Baylor Scientists Grow Noroviruses In Lab For First Time

MedicalResearch.com Interview with:

Mary K. Estes, Ph.D. Distinguished Service Professor Cullen Endowed Chair of Human and Molecular Virology Department of Molecular Virology and Microbiology Baylor College of Medicine Houston, TX 77030

Dr. Mary Estes

Mary K. Estes, Ph.D.
Distinguished Service Professor
Cullen Endowed Chair of Human and Molecular Virology
Department of Molecular Virology and Microbiology
Baylor College of Medicine
Houston, TX 77030

MedicalResearch.com: What is the background for this study?

Response: Noroviruses are the most common cause of acute gastroenteritis (vomiting and diarrhea) worldwide and the leading cause of food-borne gastroenteritis. They also can cause chronic (long-lasting) illness in immunocompromised patients. These viruses are highly contagious and spread rapidly among people. The first report of an outbreak caused by a norovirus was in an elementary school in Norwalk, Ohio in 1968. Since that time, it became known that the virus damaged cells in the small intestine of infected people but attempts by many research groups to grow human noroviruses in the laboratory in a variety of intestinal cancer cells lines failed. This inability to grow human norovirus has been considered the single greatest barrier to norovirus research because it limited studies to understand how the virus makes people sick and how to inactivate the virus to prevent infection.


MedicalResearch.com: What are the main findings?

Response: We (the Estes lab) used a new technology to solve the 48 year mystery of noroviruses. This technology takes adult intestinal stem cells obtained from discarded patient tissues to produce “mini-gut” cultures called Human Intestinal Enteroids (HIEs) that mimic normal human intestinal cells. These cultures are able to grow several different strains of human noroviruses but only if another factor (bile), usually present in the intestine, is added to the cultures. Some strains require bile to grow while the growth of other strains is enhanced by the bile. Bile is normally released into the intestine after eating a meal to help breakdown food so this successful culture system mimics the normal intestinal environment. Also, cultures made from people with certain genetic properties are resistant to infection, similar to the resistance to infection seen in those individuals. This culture system can be used to test how to inactivate the virus in order to develop the best methods to prevent and treat future infections.

MedicalResearch.com: What should readers take away from your report?

Response: Human noroviruses infect and replicate in cells that line the intestine. An unexpected finding is that different strains of human norovirus have different growth requirements and bile either enhances or is required for virus growth. These results should bring in a new era of norovirus research. The ability to grow human noroviruses will help researchers to understand how these viruses make humans ill, develop new ways to detect the virus, evaluate methods to inactivate the virus to prevent transmission to other people, develop vaccines and drugs to prevent and treat infections, and understand whether humans develop immunity to resist repeated infections and disease.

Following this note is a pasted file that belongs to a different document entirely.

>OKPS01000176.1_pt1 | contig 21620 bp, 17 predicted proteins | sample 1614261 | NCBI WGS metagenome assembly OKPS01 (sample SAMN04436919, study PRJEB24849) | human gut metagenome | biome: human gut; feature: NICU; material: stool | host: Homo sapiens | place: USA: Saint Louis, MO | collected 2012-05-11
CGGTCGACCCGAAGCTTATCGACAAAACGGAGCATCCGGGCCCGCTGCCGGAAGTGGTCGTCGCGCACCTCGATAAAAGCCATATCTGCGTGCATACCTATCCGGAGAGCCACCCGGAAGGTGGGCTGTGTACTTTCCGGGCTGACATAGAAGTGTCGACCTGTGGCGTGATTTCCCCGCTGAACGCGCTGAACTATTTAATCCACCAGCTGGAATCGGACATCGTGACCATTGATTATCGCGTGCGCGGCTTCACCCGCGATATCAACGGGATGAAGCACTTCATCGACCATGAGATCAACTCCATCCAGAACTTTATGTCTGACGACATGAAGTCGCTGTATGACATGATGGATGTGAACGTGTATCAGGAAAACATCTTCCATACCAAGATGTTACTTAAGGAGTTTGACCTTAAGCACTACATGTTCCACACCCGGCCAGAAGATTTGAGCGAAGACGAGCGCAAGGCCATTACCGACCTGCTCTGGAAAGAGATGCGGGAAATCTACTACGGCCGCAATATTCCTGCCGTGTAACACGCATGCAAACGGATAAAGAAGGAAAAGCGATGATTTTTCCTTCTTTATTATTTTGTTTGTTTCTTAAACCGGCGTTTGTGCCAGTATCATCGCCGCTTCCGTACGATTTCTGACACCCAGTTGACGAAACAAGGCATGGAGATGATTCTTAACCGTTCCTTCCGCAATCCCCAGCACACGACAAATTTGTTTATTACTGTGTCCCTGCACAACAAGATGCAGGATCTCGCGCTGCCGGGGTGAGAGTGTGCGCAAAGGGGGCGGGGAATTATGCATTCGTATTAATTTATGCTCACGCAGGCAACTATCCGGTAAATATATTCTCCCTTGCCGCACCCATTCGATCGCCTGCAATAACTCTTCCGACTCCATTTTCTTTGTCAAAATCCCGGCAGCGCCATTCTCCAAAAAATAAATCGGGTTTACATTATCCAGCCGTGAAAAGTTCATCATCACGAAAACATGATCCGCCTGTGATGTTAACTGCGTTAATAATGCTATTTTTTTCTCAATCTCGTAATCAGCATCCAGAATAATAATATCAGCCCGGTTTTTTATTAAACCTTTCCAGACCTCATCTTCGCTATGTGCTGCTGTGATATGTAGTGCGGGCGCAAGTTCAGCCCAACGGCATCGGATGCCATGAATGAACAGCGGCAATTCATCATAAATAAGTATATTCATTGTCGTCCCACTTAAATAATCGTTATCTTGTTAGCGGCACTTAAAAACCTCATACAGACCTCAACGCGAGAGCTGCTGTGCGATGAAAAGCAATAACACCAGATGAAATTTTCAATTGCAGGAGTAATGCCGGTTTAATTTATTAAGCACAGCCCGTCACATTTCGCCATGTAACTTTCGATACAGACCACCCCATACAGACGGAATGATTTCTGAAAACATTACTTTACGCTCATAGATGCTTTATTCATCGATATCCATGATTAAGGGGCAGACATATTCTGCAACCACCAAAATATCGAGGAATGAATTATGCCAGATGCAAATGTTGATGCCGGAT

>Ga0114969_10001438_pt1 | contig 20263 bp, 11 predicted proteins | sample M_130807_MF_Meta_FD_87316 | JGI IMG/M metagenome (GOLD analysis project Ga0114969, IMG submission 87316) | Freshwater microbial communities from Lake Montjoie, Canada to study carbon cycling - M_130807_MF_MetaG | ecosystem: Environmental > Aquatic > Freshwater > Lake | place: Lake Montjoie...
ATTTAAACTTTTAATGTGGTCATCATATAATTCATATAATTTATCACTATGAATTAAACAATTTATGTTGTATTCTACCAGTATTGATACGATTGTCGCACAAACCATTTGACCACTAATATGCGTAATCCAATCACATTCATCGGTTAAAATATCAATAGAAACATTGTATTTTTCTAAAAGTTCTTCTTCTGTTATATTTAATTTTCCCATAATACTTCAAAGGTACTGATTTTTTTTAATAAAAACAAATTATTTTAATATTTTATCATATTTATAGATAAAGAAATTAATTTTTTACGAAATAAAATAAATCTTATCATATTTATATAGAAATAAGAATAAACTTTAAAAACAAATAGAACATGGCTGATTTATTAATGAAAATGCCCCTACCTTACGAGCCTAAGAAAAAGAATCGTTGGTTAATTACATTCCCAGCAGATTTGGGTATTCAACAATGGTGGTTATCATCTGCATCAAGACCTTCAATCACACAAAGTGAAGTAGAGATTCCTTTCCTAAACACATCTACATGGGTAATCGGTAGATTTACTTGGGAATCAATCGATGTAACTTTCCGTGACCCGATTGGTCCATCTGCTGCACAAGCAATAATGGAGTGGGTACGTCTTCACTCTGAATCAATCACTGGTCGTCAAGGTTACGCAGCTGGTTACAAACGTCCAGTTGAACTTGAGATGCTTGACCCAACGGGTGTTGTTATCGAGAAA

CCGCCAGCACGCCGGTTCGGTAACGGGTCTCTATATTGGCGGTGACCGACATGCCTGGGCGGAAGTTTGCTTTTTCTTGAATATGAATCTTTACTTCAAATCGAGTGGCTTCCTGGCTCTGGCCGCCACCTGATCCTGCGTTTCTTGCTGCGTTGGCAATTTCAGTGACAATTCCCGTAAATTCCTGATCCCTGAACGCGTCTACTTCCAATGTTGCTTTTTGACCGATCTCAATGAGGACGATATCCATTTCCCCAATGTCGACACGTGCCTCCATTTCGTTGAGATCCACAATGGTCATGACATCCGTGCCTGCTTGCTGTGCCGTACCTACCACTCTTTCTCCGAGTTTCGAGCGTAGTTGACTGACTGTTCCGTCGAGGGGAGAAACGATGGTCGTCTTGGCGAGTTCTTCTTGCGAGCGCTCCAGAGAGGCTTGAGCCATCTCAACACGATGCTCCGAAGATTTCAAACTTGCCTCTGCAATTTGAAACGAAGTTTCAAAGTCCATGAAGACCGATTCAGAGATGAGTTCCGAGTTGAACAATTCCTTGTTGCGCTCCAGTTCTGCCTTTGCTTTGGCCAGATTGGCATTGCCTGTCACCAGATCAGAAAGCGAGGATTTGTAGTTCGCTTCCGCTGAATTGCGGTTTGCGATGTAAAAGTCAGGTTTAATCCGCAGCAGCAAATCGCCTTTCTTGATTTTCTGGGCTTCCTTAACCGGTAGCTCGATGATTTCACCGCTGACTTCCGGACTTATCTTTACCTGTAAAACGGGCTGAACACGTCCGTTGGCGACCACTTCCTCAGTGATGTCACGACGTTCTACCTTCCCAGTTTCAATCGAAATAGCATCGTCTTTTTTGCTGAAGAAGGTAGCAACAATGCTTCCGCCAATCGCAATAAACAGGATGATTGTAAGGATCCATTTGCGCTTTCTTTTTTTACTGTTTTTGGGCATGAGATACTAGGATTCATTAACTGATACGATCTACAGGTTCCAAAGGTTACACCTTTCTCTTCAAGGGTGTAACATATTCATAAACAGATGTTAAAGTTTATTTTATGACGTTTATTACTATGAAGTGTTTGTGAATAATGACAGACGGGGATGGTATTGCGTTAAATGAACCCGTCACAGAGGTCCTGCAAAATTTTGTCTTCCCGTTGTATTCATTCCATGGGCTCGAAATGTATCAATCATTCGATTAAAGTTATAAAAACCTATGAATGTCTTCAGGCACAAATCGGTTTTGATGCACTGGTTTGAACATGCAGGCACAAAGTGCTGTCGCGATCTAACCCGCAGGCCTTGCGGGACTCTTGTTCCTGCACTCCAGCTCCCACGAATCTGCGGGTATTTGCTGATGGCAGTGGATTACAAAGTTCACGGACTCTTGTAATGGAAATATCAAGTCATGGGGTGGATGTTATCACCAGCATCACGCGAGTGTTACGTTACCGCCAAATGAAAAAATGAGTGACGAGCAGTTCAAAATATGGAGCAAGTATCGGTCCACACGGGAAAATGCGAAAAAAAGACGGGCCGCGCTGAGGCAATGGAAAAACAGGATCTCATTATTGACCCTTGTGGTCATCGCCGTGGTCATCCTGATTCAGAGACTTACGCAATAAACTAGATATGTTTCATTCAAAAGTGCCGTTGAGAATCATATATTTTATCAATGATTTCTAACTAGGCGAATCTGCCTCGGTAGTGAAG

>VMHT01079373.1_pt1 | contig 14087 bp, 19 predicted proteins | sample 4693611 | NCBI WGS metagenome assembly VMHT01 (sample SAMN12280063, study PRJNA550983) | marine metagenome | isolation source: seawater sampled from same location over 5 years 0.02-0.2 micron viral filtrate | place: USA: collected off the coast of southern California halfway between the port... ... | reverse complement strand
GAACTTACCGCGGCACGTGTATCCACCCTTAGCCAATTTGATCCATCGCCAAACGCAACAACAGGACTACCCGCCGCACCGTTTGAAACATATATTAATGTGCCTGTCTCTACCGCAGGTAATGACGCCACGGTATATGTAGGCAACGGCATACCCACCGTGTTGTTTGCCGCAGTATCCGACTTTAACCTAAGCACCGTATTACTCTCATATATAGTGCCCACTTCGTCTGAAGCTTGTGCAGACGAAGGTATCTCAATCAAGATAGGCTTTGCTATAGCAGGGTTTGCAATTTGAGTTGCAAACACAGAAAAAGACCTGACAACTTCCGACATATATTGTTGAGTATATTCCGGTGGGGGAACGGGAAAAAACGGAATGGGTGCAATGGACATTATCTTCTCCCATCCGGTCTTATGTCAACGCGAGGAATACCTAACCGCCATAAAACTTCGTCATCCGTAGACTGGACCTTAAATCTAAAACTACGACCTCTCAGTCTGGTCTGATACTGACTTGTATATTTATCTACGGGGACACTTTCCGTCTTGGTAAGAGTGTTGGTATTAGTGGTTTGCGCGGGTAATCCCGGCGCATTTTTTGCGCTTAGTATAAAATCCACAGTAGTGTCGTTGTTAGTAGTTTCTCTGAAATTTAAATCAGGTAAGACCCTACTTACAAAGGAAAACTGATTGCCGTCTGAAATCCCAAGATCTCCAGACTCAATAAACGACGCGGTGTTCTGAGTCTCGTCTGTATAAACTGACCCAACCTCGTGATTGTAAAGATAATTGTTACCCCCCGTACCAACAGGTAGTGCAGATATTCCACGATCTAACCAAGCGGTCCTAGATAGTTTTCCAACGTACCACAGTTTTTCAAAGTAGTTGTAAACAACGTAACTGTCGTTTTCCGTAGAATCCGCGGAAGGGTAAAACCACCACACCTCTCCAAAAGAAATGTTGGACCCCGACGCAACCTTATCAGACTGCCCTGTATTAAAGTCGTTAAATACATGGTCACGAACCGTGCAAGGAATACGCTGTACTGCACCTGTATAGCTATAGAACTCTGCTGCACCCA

MedicalResearch.com: What recommendations do you have for future research as a result of this study?

Response: This study will allow people in many scientific fields to learn new information related to general virology, food and environmental virology, clinical medicine and epidemiology. Additional studies are needed to determine whether specific components of bile are required to allow or enhance human norovirus growth and how they work. Because different strains of human noroviruses grow in these novel cultures made from people with different genetic backgrounds, this system will allow us to determine if there are other human genetic and biologic factors that explain why some people get infected while others do not get infected and why the severity of illness can be different in different people.

Once inside the cell, the virus takes over the cell to replicate itself. This culture system can be used to find out how the virus does this and may lead to new ways to fight infections.

Finally, this is the first report showing these novel cultures can support the growth of a previously noncultivatable human pathogen and we predict these cultures will be useful to study other human intestinal illnesses caused by other microbes (bacteria, other viruses, parasites).

MedicalResearch.com: Is there anything else you would like to add?

Response: Our success in growing human norovirus in human intestinal cells is an example of how advances and breakthroughs in other fields of science – embryogenesis, developmental biology and stem cells – in conjunction with technological advances in tissue engineering and regenerative medicine allowed us to overcome a long-standing barrier to human norovirus research. Our ability to grow human norovirus depended on our being persistent and the development of new technology to make the novel HIEs that are not from cancer cells. This emphasizes how support for basic research in many areas is important and how new technologies resulted in our growing human norovirus.

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Citation:

Replication of human noroviruses in stem cell–derived human enteroids
BY KHALIL ETTAYEBI, SUE E. CRAWFORD, KOSUKE MURAKAMI, JAMES R. BROUGHMAN, UMESH KARANDIKAR, VICTORIA R. TENGE, FREDERICK H. NEILL, SARAH E. BLUTT, XI-LEI ZENG, LIN QU,BAIJUN KOU, ANTONE R. OPEKUN, DOUGLAS BURRIN, DAVID Y. GRAHAM, SASIREKHA RAMANI,ROBERT L. ATMAR, MARY K. ESTES
PUBLISHED ONLINE25 AUG 2016

Note: Content is Not intended as medical advice. Please consult your health care provider regarding your specific medical condition and questions.

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